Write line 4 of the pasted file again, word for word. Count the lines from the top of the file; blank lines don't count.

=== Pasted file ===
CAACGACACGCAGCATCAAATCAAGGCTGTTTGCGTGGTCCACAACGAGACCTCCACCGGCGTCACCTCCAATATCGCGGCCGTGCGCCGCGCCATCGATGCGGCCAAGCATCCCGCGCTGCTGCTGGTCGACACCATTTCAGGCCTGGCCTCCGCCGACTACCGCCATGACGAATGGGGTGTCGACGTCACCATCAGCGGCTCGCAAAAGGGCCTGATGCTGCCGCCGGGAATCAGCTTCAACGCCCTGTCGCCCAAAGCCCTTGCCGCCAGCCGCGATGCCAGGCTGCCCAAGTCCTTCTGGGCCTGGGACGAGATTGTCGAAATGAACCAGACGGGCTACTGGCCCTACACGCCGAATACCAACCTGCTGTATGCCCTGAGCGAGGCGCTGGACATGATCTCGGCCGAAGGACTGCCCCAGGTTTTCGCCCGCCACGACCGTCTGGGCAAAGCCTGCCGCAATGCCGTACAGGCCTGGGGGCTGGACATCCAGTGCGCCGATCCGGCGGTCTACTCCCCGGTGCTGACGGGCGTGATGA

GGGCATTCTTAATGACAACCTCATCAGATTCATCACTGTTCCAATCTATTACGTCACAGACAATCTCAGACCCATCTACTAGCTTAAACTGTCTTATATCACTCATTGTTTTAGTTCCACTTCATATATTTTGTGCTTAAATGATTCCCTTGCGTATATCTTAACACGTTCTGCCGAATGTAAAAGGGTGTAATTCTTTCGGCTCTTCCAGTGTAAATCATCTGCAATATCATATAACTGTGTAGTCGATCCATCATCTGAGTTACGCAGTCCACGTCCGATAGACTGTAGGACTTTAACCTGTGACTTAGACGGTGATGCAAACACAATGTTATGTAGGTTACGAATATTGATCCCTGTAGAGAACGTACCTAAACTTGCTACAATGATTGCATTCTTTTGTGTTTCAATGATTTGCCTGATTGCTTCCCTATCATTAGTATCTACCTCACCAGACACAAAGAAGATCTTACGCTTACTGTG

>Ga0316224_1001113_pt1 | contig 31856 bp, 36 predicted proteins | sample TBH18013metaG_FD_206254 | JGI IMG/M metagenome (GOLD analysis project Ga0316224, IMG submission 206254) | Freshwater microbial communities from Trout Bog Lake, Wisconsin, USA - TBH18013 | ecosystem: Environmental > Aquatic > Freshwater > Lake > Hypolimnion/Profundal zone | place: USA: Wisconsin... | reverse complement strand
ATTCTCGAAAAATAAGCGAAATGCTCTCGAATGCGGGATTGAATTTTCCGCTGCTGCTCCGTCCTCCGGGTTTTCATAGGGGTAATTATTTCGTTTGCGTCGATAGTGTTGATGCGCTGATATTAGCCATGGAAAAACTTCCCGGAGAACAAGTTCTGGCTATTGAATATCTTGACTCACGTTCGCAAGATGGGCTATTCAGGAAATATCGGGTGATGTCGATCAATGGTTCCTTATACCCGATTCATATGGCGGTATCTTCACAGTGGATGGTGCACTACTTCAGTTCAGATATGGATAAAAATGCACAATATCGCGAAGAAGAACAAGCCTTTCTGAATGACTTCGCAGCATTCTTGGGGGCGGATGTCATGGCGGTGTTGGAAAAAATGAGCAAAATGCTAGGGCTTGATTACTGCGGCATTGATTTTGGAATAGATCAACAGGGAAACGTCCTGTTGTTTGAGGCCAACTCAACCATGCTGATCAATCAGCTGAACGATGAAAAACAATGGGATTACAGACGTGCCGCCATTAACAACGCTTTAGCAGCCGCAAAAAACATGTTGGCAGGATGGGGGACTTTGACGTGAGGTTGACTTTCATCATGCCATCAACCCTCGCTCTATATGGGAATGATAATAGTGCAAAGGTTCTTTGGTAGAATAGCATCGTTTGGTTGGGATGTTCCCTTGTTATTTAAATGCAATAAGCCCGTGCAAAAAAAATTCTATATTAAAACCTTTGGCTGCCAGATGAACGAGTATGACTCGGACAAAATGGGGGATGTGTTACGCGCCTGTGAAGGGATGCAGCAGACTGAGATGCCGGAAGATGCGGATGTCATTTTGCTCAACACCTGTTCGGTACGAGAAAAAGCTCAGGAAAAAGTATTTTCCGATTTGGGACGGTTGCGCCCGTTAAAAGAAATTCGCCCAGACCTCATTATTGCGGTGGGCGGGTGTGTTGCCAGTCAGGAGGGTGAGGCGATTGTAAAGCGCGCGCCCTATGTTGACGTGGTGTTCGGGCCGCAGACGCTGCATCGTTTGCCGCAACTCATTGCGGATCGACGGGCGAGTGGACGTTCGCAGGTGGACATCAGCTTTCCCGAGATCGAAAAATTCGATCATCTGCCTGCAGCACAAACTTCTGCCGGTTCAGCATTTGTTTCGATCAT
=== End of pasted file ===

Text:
ATTCTCGAAAAATAAGCGAAATGCTCTCGAATGCGGGATTGAATTTTCCGCTGCTGCTCCGTCCTCCGGGTTTTCATAGGGGTAATTATTTCGTTTGCGTCGATAGTGTTGATGCGCTGATATTAGCCATGGAAAAACTTCCCGGAGAACAAGTTCTGGCTATTGAATATCTTGACTCACGTTCGCAAGATGGGCTATTCAGGAAATATCGGGTGATGTCGATCAATGGTTCCTTATACCCGATTCATATGGCGGTATCTTCACAGTGGATGGTGCACTACTTCAGTTCAGATATGGATAAAAATGCACAATATCGCGAAGAAGAACAAGCCTTTCTGAATGACTTCGCAGCATTCTTGGGGGCGGATGTCATGGCGGTGTTGGAAAAAATGAGCAAAATGCTAGGGCTTGATTACTGCGGCATTGATTTTGGAATAGATCAACAGGGAAACGTCCTGTTGTTTGAGGCCAACTCAACCATGCTGATCAATCAGCTGAACGATGAAAAACAATGGGATTACAGACGTGCCGCCATTAACAACGCTTTAGCAGCCGCAAAAAACATGTTGGCAGGATGGGGGACTTTGACGTGAGGTTGACTTTCATCATGCCATCAACCCTCGCTCTATATGGGAATGATAATAGTGCAAAGGTTCTTTGGTAGAATAGCATCGTTTGGTTGGGATGTTCCCTTGTTATTTAAATGCAATAAGCCCGTGCAAAAAAAATTCTATATTAAAACCTTTGGCTGCCAGATGAACGAGTATGACTCGGACAAAATGGGGGATGTGTTACGCGCCTGTGAAGGGATGCAGCAGACTGAGATGCCGGAAGATGCGGATGTCATTTTGCTCAACACCTGTTCGGTACGAGAAAAAGCTCAGGAAAAAGTATTTTCCGATTTGGGACGGTTGCGCCCGTTAAAAGAAATTCGCCCAGACCTCATTATTGCGGTGGGCGGGTGTGTTGCCAGTCAGGAGGGTGAGGCGATTGTAAAGCGCGCGCCCTATGTTGACGTGGTGTTCGGGCCGCAGACGCTGCATCGTTTGCCGCAACTCATTGCGGATCGACGGGCGAGTGGACGTTCGCAGGTGGACATCAGCTTTCCCGAGATCGAAAAATTCGATCATCTGCCTGCAGCACAAACTTCTGCCGGTTCAGCATTTGTTTCGATCAT